by Gaby Marraro
|The Lammily doll challenges Barbie’s beauty standards|
In a world of strict, and often unrealistic standards of beauty, I find myself comparing, hating, and scrutinizing my own body. It’s easy to do. There are a million reasons to see my body negatively, because there are a million different people telling me to. There is a strong culture of shame around eating and indulgence, around blemishes and scars, and around a number on a scale. We talk about it every day, we make comments, we judge people on their appearance and the ways they choose to present themselves. It’s welcomed. It seems normal.
But here’s the thing—it’s not. Although this type of discourse exists and is in front of us all the time, there is nothing forcing us to be a part of it. There is no one telling us to comment on someone’s outfit or to judge. Yes, it is encouraged and welcomed, but not required. I have been told that there is an important difference between what your first reaction is to something and how you handle it. So while your first thought when looking at someone might be to question his or her personal choices, you then get to decide what you do about that reaction.
I’ve recently started following a rule I made for myself, which is, simply: do not comment on other people. Unless you have something kind to say (and even then I wonder if it’s in my rights to express any opinion about someone else’s appearance), don’t say it. And since I began following this, I’ve noticed a big difference in my life. I’m more positive, kinder, and I worry less about what other people think of me because I see that when the roles are reversed, it really shouldn’t matter. Once you start living by your own standards, presenting yourself in a way that contributes to your own happiness, and promising to give others the space to do the same, you begin to feel so much more secure in your own skin, and that is worth more than the few seconds of satisfaction we get from doing the opposite.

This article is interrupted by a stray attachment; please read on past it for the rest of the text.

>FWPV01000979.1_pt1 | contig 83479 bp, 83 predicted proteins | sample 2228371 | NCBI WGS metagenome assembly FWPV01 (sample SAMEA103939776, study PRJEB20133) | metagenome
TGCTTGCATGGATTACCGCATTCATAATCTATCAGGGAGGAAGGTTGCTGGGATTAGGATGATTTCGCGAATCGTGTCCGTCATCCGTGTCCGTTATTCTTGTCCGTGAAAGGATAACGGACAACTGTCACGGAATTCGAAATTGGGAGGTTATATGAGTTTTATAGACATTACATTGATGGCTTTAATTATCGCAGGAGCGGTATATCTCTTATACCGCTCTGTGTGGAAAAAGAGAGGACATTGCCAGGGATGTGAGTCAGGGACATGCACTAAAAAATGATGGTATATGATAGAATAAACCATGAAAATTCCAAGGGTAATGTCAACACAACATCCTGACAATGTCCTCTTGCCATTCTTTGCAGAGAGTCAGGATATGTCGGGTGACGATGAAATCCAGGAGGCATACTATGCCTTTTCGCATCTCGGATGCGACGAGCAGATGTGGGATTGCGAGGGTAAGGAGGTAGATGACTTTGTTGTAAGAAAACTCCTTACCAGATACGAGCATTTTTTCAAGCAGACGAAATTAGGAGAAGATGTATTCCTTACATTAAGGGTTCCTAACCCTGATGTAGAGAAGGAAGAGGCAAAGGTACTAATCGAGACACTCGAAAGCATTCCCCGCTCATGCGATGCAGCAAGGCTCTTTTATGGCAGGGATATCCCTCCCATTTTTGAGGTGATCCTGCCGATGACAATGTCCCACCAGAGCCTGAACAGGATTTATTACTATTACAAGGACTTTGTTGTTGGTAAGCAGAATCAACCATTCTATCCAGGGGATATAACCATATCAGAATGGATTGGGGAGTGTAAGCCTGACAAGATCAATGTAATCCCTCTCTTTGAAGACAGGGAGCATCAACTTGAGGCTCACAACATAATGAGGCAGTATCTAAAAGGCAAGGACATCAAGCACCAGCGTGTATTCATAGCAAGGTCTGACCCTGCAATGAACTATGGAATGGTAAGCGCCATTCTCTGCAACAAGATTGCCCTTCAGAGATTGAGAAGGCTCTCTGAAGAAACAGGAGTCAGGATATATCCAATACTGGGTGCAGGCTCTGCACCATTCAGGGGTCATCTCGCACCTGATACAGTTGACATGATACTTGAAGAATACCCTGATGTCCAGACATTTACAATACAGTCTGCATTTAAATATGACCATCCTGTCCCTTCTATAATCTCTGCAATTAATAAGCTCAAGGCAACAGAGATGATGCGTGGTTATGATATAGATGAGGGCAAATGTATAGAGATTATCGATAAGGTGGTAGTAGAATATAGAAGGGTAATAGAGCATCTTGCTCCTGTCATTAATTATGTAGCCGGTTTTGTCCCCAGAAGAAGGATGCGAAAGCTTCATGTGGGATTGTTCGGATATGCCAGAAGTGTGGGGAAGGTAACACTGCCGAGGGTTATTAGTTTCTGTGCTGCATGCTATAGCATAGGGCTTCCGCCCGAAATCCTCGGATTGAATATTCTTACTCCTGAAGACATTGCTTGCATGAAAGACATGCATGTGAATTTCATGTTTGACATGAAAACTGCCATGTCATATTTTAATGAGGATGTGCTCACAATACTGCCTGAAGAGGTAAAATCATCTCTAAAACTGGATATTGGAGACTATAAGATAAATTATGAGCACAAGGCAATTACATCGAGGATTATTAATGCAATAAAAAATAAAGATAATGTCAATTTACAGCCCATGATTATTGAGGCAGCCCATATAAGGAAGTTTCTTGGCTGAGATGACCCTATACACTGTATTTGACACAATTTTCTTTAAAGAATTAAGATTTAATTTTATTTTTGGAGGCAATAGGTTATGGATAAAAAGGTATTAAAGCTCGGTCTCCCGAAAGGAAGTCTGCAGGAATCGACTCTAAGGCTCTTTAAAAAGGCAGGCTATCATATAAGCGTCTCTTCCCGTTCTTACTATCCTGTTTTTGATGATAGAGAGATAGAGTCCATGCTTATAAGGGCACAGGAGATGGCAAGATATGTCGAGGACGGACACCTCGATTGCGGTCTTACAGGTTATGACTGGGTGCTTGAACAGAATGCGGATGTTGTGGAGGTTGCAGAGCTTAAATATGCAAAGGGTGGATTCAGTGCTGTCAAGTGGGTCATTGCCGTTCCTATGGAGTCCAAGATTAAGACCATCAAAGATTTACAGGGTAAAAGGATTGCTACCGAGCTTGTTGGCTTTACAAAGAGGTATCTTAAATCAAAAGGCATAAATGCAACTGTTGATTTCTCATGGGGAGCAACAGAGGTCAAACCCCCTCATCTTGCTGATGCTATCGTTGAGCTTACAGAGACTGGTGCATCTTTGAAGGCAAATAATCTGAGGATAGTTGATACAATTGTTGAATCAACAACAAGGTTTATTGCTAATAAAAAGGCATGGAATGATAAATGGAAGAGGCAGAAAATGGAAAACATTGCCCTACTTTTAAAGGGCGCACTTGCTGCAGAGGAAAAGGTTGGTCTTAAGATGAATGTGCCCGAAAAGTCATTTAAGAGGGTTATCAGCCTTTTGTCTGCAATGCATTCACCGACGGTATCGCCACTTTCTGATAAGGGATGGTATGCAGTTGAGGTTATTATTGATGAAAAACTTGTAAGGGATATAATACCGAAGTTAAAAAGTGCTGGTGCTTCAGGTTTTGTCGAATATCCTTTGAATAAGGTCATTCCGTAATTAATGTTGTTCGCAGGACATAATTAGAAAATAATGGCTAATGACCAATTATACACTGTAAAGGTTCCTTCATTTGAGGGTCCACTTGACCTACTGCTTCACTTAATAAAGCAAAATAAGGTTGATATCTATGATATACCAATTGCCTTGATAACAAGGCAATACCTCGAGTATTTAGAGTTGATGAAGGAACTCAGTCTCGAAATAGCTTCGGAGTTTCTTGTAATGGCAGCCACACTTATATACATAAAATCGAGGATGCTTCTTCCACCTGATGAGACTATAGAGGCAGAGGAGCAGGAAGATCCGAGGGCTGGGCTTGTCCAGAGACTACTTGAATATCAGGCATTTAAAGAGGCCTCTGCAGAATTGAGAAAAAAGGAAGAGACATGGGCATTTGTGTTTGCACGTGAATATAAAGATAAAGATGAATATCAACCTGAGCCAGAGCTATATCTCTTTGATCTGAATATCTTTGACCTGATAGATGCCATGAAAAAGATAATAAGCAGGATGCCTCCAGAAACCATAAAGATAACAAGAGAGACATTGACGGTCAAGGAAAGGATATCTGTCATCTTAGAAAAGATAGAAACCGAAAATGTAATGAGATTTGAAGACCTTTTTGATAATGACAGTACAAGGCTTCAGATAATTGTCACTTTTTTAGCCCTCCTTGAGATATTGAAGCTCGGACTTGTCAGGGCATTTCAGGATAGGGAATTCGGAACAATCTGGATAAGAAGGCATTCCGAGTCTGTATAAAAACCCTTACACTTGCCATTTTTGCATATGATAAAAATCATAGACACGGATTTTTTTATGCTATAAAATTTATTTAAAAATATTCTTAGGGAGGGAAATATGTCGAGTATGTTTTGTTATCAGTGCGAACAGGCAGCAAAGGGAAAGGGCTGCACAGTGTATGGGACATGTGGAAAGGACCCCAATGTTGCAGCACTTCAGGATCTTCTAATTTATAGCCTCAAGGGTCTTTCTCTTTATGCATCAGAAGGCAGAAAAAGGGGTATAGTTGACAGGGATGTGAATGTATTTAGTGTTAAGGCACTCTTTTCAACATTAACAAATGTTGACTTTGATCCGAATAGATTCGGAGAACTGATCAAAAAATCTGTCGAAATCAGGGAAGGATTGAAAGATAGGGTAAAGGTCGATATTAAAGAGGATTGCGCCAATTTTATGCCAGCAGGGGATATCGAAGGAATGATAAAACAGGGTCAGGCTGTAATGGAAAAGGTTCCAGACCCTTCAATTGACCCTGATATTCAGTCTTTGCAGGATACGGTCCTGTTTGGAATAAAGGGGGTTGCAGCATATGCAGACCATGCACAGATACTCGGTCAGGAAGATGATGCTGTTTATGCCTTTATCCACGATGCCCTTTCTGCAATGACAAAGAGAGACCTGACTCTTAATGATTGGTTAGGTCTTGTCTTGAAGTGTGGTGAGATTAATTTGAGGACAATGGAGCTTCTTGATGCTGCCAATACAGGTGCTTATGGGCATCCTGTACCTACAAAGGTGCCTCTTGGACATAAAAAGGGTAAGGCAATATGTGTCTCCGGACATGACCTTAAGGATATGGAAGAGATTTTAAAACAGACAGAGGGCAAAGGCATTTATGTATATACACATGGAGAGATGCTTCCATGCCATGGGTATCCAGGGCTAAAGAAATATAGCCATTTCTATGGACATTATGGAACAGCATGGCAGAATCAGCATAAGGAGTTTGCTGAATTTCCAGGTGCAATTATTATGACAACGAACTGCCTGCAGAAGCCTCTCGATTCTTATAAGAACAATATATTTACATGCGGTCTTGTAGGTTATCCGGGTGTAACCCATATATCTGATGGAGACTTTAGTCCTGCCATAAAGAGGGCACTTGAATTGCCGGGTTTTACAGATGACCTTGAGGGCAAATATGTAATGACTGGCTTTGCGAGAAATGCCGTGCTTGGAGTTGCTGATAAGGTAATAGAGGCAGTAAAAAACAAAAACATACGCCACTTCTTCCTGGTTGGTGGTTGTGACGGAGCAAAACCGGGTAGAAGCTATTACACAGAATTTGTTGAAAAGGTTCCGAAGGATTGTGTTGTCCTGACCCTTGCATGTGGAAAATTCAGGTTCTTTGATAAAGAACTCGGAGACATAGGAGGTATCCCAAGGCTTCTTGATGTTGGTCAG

Gaby Marraro is a first-year at Barnard and a staff writer for the Nine Ways of Knowing blog.
Image courtesy of Forward.